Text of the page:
It was common practice when I was at school/college - perhaps it still is - to always start off your essay by saying that you needed to define what was meant by X; it was a good way to start writing rather than stare at a blank piece of paper. I don't need to do that any more - I don't seem to have trouble writing enough words these days, just the opposite - but I still think it's worth starting off with some kind of definition of so-called Kitchen Sink films, or New Wave films, as they do seem to be all things to all people.
Rather like film noir, the cateogry is sometimes endlessly expanded; the following two minute taster for a 15 minute piece on youtube is titled 'British New Wave Cinema of the 1960s' but their definition goes on to include If...(1968) and Swinging London films such as Alfie and The Knack...and how to get it. Everyone is entitled to their opinion of course, and good luck to them (and it's a nicely put together piece) but on this page I've just taken these films to mean those between 1958 and 1963 (for reasons which I'll go on to) and defined my parameters rather more narrowly.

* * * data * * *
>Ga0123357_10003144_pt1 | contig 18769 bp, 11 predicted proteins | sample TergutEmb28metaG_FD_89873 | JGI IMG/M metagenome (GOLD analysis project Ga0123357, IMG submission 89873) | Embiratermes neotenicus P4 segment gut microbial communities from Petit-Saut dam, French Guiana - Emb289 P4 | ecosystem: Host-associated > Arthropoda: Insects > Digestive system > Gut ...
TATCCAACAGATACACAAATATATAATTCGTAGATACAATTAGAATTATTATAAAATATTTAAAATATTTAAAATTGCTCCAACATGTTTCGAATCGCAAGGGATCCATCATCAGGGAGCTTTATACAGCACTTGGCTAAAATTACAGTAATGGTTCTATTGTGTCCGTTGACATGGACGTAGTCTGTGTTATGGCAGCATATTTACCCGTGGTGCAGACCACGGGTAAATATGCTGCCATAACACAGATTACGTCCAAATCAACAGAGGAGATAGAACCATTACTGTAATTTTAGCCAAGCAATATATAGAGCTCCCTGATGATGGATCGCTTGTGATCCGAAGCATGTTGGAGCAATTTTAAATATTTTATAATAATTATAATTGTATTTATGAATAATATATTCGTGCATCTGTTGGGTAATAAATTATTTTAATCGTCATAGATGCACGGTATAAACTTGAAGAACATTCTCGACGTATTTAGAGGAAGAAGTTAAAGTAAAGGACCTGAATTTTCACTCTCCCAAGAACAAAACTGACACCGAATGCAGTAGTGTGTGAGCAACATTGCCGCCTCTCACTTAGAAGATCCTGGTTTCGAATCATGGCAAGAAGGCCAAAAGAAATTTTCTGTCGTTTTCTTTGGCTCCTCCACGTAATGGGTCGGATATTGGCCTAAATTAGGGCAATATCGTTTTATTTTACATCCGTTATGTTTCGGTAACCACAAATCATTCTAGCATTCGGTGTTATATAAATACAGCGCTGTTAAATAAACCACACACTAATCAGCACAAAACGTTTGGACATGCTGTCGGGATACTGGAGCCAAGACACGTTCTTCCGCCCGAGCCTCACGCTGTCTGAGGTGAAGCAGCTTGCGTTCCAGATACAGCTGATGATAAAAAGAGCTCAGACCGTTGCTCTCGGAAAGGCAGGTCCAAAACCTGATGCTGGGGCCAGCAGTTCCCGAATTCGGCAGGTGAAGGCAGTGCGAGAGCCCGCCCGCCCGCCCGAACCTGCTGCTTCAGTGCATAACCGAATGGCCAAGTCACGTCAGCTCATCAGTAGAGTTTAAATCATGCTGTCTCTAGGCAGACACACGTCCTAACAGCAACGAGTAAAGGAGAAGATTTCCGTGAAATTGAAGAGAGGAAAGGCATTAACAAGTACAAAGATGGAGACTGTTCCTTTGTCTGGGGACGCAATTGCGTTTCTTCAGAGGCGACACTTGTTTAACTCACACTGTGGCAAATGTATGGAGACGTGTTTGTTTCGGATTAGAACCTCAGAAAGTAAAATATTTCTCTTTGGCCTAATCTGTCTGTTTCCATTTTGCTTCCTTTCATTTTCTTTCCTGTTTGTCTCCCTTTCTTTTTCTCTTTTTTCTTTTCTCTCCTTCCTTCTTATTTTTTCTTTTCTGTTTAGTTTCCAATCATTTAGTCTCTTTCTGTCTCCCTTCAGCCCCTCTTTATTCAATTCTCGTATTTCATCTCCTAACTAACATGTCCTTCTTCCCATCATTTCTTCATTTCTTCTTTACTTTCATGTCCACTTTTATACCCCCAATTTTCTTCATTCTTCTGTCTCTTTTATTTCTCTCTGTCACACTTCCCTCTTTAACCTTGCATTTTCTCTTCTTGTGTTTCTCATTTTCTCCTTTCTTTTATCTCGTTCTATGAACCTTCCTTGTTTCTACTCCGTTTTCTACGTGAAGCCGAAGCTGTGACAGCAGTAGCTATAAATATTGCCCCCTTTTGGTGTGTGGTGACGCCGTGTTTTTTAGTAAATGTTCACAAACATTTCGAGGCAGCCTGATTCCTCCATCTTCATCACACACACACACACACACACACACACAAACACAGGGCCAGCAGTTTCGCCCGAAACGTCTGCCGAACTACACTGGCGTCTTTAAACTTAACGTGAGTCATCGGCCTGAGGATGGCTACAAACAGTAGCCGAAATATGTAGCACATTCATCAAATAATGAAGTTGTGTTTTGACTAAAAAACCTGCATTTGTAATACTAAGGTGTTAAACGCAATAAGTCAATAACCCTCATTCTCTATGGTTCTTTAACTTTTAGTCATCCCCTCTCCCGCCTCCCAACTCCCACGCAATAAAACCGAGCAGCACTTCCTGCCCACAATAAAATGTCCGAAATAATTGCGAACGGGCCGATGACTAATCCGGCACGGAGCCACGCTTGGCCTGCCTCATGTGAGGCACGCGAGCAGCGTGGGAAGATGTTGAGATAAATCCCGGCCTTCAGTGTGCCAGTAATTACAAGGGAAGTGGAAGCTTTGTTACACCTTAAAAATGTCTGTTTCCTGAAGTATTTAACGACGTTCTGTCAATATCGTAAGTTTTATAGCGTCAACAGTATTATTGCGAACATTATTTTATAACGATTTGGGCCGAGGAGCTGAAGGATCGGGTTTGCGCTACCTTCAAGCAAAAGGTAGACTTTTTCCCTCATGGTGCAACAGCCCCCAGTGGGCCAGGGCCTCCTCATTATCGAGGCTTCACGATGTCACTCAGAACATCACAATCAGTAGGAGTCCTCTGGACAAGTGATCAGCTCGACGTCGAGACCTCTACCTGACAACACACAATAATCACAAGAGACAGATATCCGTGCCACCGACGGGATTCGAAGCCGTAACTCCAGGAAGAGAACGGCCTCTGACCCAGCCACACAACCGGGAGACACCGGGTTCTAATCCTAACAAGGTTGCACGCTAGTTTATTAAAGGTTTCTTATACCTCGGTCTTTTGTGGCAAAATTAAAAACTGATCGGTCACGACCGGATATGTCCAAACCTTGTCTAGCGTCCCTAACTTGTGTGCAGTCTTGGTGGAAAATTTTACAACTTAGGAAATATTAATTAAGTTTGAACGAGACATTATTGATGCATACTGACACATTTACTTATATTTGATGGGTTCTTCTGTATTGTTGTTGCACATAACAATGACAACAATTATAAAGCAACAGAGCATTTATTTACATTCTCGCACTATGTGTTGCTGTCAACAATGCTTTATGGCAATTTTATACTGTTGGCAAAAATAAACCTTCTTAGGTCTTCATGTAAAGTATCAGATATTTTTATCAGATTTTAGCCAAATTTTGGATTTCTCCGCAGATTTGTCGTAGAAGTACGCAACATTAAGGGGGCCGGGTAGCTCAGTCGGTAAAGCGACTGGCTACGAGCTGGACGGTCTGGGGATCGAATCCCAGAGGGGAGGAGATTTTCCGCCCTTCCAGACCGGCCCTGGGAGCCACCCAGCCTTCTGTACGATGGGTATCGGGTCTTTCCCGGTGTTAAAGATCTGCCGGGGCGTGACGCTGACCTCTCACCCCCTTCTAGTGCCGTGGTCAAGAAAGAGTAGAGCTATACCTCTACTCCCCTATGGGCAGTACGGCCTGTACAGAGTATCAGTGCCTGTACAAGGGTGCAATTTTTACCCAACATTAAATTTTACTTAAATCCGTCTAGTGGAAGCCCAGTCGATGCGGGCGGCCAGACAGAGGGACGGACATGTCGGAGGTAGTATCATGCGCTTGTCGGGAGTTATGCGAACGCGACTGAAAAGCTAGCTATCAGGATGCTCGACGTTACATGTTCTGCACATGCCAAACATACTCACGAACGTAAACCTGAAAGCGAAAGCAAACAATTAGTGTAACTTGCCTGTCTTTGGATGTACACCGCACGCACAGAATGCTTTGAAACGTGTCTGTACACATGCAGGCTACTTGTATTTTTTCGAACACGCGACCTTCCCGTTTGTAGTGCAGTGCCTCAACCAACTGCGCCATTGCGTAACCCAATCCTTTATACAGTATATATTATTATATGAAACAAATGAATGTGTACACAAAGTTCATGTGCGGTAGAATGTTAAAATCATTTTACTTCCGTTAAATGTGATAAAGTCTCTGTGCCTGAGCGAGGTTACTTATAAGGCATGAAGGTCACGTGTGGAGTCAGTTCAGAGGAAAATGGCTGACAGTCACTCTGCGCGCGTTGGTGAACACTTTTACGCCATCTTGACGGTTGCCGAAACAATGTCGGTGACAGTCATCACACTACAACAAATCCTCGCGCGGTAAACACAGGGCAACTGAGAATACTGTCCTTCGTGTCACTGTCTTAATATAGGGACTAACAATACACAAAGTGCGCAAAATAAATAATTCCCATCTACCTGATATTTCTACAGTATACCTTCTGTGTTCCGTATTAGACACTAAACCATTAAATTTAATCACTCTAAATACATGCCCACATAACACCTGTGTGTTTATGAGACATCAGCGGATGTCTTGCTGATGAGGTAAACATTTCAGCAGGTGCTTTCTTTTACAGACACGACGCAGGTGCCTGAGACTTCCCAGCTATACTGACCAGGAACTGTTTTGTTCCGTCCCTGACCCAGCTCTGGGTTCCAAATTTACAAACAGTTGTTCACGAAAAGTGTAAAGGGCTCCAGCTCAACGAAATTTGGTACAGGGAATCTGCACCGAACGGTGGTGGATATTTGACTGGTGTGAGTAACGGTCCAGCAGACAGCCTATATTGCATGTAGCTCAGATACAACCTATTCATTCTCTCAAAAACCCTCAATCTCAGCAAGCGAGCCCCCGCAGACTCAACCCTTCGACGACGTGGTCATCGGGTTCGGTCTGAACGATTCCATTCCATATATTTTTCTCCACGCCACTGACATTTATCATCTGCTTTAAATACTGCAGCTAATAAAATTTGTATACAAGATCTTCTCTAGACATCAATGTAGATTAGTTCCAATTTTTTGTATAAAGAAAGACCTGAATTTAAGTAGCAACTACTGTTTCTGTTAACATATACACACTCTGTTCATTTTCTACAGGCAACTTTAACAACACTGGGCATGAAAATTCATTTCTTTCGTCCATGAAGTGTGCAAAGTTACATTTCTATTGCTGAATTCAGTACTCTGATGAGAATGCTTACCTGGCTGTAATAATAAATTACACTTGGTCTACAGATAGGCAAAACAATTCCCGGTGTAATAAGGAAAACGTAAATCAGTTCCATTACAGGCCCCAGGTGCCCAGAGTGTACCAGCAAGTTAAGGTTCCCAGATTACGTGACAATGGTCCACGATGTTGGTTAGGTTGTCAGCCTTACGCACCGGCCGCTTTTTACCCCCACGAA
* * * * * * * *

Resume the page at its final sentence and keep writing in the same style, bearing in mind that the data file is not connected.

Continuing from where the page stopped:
So what to include? Here's a timeline of the films that are usually included, along with the dates of the source book or play and when they were first published or performed.
||Look Back In Anger (play)|
Room at the Top (novel)
The Entertainer (play)
Saturday Night and Sunday Morning (novel)
A Taste of Honey (play)
Billy Liar (novel)
The Loneliness of the Long Distance Runner (short story)
Room at the Top
Look Back In Anger
A Kind of Loving (novel)
This Sporting Life (novel)
Billy Liar (play)
The L-Shaped Room (novel)
Saturday Night and Sunday Morning
A Taste of Honey
A Kind of Loving
The Loneliness of the Long Distance Runner
The L-Shaped Room
This Sporting Life